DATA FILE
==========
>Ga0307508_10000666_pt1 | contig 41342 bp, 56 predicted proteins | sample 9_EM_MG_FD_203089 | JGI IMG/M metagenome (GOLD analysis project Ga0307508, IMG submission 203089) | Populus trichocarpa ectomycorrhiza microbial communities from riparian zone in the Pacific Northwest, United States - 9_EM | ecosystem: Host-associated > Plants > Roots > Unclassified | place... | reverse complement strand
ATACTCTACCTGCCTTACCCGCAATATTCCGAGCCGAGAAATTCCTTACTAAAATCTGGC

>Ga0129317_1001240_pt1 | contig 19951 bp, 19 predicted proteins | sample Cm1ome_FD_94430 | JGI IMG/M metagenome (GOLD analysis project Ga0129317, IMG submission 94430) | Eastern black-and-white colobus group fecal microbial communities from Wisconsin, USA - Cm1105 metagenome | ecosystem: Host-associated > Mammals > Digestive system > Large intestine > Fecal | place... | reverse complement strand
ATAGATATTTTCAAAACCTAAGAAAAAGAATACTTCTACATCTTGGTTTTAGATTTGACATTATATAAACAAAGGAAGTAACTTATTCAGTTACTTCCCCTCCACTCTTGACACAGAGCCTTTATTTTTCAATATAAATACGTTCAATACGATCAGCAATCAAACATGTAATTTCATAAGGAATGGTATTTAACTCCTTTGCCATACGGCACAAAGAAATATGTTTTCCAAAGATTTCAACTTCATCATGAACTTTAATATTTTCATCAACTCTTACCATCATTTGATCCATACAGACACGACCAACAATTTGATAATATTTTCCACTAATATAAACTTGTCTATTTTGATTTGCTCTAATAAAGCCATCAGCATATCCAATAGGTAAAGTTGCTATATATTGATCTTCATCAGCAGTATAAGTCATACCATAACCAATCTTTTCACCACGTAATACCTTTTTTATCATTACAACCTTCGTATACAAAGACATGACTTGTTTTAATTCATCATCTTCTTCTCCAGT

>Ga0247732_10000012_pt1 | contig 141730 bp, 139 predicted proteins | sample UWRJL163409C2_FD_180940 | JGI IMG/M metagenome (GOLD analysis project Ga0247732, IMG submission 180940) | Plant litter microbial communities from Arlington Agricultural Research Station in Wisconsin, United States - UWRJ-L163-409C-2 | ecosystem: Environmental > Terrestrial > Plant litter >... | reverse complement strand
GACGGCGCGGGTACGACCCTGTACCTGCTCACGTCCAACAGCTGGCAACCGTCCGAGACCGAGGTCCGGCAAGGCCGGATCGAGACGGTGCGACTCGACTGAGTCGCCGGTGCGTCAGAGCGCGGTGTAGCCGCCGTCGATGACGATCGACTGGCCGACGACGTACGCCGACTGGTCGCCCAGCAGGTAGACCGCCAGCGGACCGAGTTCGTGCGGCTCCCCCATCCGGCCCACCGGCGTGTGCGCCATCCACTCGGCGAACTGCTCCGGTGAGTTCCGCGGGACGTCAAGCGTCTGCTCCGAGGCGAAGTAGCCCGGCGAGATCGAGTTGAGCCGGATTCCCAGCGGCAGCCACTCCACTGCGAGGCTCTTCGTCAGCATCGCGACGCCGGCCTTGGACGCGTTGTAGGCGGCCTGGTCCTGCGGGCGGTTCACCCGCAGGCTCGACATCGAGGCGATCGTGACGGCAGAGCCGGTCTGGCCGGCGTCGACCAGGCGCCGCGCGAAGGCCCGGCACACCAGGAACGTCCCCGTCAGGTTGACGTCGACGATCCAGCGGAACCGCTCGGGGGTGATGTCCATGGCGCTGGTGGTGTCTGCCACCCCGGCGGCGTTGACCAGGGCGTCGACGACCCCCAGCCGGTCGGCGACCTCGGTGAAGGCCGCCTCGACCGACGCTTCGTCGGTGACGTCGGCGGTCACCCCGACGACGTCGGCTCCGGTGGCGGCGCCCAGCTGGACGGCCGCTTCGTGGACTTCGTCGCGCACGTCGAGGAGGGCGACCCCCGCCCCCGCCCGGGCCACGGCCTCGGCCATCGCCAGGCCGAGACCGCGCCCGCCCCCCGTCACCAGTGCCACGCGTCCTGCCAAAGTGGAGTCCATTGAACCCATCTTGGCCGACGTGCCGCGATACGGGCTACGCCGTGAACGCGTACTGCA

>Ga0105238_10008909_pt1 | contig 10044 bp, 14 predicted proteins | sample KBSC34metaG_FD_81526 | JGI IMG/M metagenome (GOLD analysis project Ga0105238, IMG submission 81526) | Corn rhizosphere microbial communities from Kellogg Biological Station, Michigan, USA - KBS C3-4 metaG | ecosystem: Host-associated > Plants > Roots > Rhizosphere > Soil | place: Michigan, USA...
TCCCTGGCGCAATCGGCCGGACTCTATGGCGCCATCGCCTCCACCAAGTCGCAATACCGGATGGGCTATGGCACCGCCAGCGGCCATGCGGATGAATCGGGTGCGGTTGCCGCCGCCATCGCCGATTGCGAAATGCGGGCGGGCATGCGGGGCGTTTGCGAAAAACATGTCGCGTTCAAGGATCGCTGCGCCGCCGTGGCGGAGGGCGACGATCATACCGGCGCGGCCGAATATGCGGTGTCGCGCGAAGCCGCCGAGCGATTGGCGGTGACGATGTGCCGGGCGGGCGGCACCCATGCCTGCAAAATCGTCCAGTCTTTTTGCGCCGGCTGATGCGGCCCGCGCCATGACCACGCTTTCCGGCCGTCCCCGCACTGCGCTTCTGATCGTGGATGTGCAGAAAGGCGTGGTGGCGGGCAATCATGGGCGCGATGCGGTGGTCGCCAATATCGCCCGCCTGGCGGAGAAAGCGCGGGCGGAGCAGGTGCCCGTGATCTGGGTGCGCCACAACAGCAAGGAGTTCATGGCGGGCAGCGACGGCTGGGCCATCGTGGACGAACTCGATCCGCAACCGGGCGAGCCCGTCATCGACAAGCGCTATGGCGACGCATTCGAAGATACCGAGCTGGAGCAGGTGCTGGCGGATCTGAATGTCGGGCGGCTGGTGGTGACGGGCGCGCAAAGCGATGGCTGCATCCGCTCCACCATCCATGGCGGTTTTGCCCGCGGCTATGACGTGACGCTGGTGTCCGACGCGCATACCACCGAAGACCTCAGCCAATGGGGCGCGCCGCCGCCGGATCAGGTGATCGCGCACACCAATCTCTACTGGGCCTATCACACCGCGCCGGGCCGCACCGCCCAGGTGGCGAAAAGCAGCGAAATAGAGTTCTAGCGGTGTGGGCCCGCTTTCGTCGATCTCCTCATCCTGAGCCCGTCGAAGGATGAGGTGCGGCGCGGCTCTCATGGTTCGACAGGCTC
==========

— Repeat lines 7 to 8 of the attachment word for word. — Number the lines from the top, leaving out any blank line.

>Ga0105238_10008909_pt1 | contig 10044 bp, 14 predicted proteins | sample KBSC34metaG_FD_81526 | JGI IMG/M metagenome (GOLD analysis project Ga0105238, IMG submission 81526) | Corn rhizosphere microbial communities from Kellogg Biological Station, Michigan, USA - KBS C3-4 metaG | ecosystem: Host-associated > Plants > Roots > Rhizosphere > Soil | place: Michigan, USA...
TCCCTGGCGCAATCGGCCGGACTCTATGGCGCCATCGCCTCCACCAAGTCGCAATACCGGATGGGCTATGGCACCGCCAGCGGCCATGCGGATGAATCGGGTGCGGTTGCCGCCGCCATCGCCGATTGCGAAATGCGGGCGGGCATGCGGGGCGTTTGCGAAAAACATGTCGCGTTCAAGGATCGCTGCGCCGCCGTGGCGGAGGGCGACGATCATACCGGCGCGGCCGAATATGCGGTGTCGCGCGAAGCCGCCGAGCGATTGGCGGTGACGATGTGCCGGGCGGGCGGCACCCATGCCTGCAAAATCGTCCAGTCTTTTTGCGCCGGCTGATGCGGCCCGCGCCATGACCACGCTTTCCGGCCGTCCCCGCACTGCGCTTCTGATCGTGGATGTGCAGAAAGGCGTGGTGGCGGGCAATCATGGGCGCGATGCGGTGGTCGCCAATATCGCCCGCCTGGCGGAGAAAGCGCGGGCGGAGCAGGTGCCCGTGATCTGGGTGCGCCACAACAGCAAGGAGTTCATGGCGGGCAGCGACGGCTGGGCCATCGTGGACGAACTCGATCCGCAACCGGGCGAGCCCGTCATCGACAAGCGCTATGGCGACGCATTCGAAGATACCGAGCTGGAGCAGGTGCTGGCGGATCTGAATGTCGGGCGGCTGGTGGTGACGGGCGCGCAAAGCGATGGCTGCATCCGCTCCACCATCCATGGCGGTTTTGCCCGCGGCTATGACGTGACGCTGGTGTCCGACGCGCATACCACCGAAGACCTCAGCCAATGGGGCGCGCCGCCGCCGGATCAGGTGATCGCGCACACCAATCTCTACTGGGCCTATCACACCGCGCCGGGCCGCACCGCCCAGGTGGCGAAAAGCAGCGAAATAGAGTTCTAGCGGTGTGGGCCCGCTTTCGTCGATCTCCTCATCCTGAGCCCGTCGAAGGATGAGGTGCGGCGCGGCTCTCATGGTTCGACAGGCTC